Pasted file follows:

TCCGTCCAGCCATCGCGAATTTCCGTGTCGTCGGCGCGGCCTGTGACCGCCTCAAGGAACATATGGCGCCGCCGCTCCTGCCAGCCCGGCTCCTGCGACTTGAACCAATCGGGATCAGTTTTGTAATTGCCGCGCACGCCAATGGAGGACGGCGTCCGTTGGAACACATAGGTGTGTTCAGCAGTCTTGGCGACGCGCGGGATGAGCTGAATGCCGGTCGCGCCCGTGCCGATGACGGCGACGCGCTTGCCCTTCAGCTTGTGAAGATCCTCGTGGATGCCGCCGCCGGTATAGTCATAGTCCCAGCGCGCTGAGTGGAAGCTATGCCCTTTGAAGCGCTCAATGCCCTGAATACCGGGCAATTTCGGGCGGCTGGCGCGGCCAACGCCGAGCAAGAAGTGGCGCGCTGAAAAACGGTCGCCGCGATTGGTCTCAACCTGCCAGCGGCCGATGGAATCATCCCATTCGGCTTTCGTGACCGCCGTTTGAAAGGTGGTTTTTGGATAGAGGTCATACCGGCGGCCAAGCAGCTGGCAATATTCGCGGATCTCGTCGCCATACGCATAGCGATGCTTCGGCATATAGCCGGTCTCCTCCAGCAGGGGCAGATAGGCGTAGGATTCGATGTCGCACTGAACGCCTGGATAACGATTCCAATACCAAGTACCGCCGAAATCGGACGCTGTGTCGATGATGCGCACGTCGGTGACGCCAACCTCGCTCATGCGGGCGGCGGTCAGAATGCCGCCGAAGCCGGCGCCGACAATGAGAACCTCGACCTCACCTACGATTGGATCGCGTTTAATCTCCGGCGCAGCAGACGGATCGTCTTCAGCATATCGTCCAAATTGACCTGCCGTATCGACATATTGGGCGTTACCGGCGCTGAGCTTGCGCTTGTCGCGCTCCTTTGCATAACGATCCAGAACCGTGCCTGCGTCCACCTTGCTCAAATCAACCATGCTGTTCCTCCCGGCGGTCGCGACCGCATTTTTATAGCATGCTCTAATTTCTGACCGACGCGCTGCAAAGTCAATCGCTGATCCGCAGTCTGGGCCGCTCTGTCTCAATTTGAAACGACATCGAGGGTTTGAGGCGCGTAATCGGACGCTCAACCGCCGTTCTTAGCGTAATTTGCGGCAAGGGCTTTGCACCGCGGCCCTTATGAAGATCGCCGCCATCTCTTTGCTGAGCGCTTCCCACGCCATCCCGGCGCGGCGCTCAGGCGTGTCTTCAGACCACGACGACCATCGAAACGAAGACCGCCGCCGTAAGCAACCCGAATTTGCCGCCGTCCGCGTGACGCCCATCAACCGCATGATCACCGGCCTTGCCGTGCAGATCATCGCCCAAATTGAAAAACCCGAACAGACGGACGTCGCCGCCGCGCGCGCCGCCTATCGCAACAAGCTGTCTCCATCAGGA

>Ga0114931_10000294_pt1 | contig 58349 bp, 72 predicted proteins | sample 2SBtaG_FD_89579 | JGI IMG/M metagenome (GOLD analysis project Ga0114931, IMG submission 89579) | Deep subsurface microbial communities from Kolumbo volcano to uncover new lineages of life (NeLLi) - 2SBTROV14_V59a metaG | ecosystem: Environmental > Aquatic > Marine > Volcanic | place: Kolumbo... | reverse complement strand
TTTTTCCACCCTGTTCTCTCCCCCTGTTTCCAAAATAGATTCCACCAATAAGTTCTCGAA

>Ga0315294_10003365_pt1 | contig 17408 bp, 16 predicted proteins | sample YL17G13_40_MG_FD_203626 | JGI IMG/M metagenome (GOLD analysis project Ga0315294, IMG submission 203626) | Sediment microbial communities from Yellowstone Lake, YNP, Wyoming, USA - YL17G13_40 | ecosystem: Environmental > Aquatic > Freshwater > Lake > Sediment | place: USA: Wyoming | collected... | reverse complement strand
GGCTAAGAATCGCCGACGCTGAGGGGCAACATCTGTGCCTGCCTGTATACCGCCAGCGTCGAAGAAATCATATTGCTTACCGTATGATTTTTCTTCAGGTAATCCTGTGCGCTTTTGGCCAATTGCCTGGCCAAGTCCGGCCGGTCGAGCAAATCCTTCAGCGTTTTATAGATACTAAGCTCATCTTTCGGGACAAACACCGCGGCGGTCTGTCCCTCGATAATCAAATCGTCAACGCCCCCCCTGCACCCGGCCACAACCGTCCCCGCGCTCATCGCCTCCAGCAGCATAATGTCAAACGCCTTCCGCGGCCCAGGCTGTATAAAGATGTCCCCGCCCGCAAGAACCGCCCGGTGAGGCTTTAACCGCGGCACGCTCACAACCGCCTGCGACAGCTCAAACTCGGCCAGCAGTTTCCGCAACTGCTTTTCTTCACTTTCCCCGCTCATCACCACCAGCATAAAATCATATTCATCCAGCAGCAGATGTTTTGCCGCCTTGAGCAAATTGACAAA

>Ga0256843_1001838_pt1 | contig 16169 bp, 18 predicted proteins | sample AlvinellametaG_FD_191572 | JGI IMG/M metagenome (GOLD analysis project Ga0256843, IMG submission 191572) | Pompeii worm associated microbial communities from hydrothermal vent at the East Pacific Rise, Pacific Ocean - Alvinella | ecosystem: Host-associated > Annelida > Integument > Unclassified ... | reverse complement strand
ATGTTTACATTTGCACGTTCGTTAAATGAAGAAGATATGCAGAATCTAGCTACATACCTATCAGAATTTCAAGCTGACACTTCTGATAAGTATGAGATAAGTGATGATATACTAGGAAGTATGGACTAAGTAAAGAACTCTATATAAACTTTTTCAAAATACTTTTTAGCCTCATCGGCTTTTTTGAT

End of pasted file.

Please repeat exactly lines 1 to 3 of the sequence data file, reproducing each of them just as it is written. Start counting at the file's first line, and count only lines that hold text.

TCCGTCCAGCCATCGCGAATTTCCGTGTCGTCGGCGCGGCCTGTGACCGCCTCAAGGAACATATGGCGCCGCCGCTCCTGCCAGCCCGGCTCCTGCGACTTGAACCAATCGGGATCAGTTTTGTAATTGCCGCGCACGCCAATGGAGGACGGCGTCCGTTGGAACACATAGGTGTGTTCAGCAGTCTTGGCGACGCGCGGGATGAGCTGAATGCCGGTCGCGCCCGTGCCGATGACGGCGACGCGCTTGCCCTTCAGCTTGTGAAGATCCTCGTGGATGCCGCCGCCGGTATAGTCATAGTCCCAGCGCGCTGAGTGGAAGCTATGCCCTTTGAAGCGCTCAATGCCCTGAATACCGGGCAATTTCGGGCGGCTGGCGCGGCCAACGCCGAGCAAGAAGTGGCGCGCTGAAAAACGGTCGCCGCGATTGGTCTCAACCTGCCAGCGGCCGATGGAATCATCCCATTCGGCTTTCGTGACCGCCGTTTGAAAGGTGGTTTTTGGATAGAGGTCATACCGGCGGCCAAGCAGCTGGCAATATTCGCGGATCTCGTCGCCATACGCATAGCGATGCTTCGGCATATAGCCGGTCTCCTCCAGCAGGGGCAGATAGGCGTAGGATTCGATGTCGCACTGAACGCCTGGATAACGATTCCAATACCAAGTACCGCCGAAATCGGACGCTGTGTCGATGATGCGCACGTCGGTGACGCCAACCTCGCTCATGCGGGCGGCGGTCAGAATGCCGCCGAAGCCGGCGCCGACAATGAGAACCTCGACCTCACCTACGATTGGATCGCGTTTAATCTCCGGCGCAGCAGACGGATCGTCTTCAGCATATCGTCCAAATTGACCTGCCGTATCGACATATTGGGCGTTACCGGCGCTGAGCTTGCGCTTGTCGCGCTCCTTTGCATAACGATCCAGAACCGTGCCTGCGTCCACCTTGCTCAAATCAACCATGCTGTTCCTCCCGGCGGTCGCGACCGCATTTTTATAGCATGCTCTAATTTCTGACCGACGCGCTGCAAAGTCAATCGCTGATCCGCAGTCTGGGCCGCTCTGTCTCAATTTGAAACGACATCGAGGGTTTGAGGCGCGTAATCGGACGCTCAACCGCCGTTCTTAGCGTAATTTGCGGCAAGGGCTTTGCACCGCGGCCCTTATGAAGATCGCCGCCATCTCTTTGCTGAGCGCTTCCCACGCCATCCCGGCGCGGCGCTCAGGCGTGTCTTCAGACCACGACGACCATCGAAACGAAGACCGCCGCCGTAAGCAACCCGAATTTGCCGCCGTCCGCGTGACGCCCATCAACCGCATGATCACCGGCCTTGCCGTGCAGATCATCGCCCAAATTGAAAAACCCGAACAGACGGACGTCGCCGCCGCGCGCGCCGCCTATCGCAACAAGCTGTCTCCATCAGGA

>Ga0114931_10000294_pt1 | contig 58349 bp, 72 predicted proteins | sample 2SBtaG_FD_89579 | JGI IMG/M metagenome (GOLD analysis project Ga0114931, IMG submission 89579) | Deep subsurface microbial communities from Kolumbo volcano to uncover new lineages of life (NeLLi) - 2SBTROV14_V59a metaG | ecosystem: Environmental > Aquatic > Marine > Volcanic | place: Kolumbo... | reverse complement strand
TTTTTCCACCCTGTTCTCTCCCCCTGTTTCCAAAATAGATTCCACCAATAAGTTCTCGAA